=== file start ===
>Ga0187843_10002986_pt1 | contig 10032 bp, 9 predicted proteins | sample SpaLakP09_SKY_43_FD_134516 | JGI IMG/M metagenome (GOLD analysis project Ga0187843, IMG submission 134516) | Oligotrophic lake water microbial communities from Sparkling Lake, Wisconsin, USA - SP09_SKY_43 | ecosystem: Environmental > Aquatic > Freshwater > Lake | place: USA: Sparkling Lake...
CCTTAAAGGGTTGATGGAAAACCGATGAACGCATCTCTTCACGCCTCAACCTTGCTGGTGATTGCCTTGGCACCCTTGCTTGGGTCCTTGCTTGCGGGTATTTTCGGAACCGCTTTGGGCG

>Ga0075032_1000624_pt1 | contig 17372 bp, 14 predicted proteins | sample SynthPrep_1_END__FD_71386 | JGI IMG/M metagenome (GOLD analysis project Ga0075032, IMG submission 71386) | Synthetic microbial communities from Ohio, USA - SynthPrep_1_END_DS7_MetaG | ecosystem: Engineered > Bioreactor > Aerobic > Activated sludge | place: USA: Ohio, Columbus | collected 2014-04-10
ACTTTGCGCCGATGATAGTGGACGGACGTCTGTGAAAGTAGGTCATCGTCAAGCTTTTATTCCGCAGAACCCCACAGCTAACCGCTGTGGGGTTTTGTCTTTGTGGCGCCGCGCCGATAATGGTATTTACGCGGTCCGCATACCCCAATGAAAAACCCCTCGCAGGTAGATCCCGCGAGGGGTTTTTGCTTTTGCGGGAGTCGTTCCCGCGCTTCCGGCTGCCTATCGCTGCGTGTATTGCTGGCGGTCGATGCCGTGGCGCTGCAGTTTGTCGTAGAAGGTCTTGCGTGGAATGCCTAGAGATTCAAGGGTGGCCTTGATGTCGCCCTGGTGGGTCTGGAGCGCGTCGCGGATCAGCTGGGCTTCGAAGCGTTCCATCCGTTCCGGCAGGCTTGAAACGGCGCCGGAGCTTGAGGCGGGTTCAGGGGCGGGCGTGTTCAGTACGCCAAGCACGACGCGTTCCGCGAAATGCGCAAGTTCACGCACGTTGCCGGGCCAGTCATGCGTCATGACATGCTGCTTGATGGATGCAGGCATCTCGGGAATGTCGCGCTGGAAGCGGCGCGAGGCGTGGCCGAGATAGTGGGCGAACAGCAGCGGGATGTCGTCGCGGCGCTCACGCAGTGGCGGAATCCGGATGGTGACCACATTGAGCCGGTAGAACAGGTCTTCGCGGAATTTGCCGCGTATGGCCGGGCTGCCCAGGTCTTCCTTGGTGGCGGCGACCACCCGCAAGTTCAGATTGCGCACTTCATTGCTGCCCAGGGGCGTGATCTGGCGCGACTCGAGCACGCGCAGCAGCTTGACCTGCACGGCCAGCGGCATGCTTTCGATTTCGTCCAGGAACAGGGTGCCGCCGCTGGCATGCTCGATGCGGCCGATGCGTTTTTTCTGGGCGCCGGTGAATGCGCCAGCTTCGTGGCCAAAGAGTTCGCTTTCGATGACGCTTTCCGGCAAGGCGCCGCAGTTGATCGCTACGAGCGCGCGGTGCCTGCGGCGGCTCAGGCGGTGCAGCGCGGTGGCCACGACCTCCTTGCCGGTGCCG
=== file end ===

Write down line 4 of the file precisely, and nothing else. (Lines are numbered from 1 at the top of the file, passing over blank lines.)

ACTTTGCGCCGATGATAGTGGACGGACGTCTGTGAAAGTAGGTCATCGTCAAGCTTTTATTCCGCAGAACCCCACAGCTAACCGCTGTGGGGTTTTGTCTTTGTGGCGCCGCGCCGATAATGGTATTTACGCGGTCCGCATACCCCAATGAAAAACCCCTCGCAGGTAGATCCCGCGAGGGGTTTTTGCTTTTGCGGGAGTCGTTCCCGCGCTTCCGGCTGCCTATCGCTGCGTGTATTGCTGGCGGTCGATGCCGTGGCGCTGCAGTTTGTCGTAGAAGGTCTTGCGTGGAATGCCTAGAGATTCAAGGGTGGCCTTGATGTCGCCCTGGTGGGTCTGGAGCGCGTCGCGGATCAGCTGGGCTTCGAAGCGTTCCATCCGTTCCGGCAGGCTTGAAACGGCGCCGGAGCTTGAGGCGGGTTCAGGGGCGGGCGTGTTCAGTACGCCAAGCACGACGCGTTCCGCGAAATGCGCAAGTTCACGCACGTTGCCGGGCCAGTCATGCGTCATGACATGCTGCTTGATGGATGCAGGCATCTCGGGAATGTCGCGCTGGAAGCGGCGCGAGGCGTGGCCGAGATAGTGGGCGAACAGCAGCGGGATGTCGTCGCGGCGCTCACGCAGTGGCGGAATCCGGATGGTGACCACATTGAGCCGGTAGAACAGGTCTTCGCGGAATTTGCCGCGTATGGCCGGGCTGCCCAGGTCTTCCTTGGTGGCGGCGACCACCCGCAAGTTCAGATTGCGCACTTCATTGCTGCCCAGGGGCGTGATCTGGCGCGACTCGAGCACGCGCAGCAGCTTGACCTGCACGGCCAGCGGCATGCTTTCGATTTCGTCCAGGAACAGGGTGCCGCCGCTGGCATGCTCGATGCGGCCGATGCGTTTTTTCTGGGCGCCGGTGAATGCGCCAGCTTCGTGGCCAAAGAGTTCGCTTTCGATGACGCTTTCCGGCAAGGCGCCGCAGTTGATCGCTACGAGCGCGCGGTGCCTGCGGCGGCTCAGGCGGTGCAGCGCGGTGGCCACGACCTCCTTGCCGGTGCCG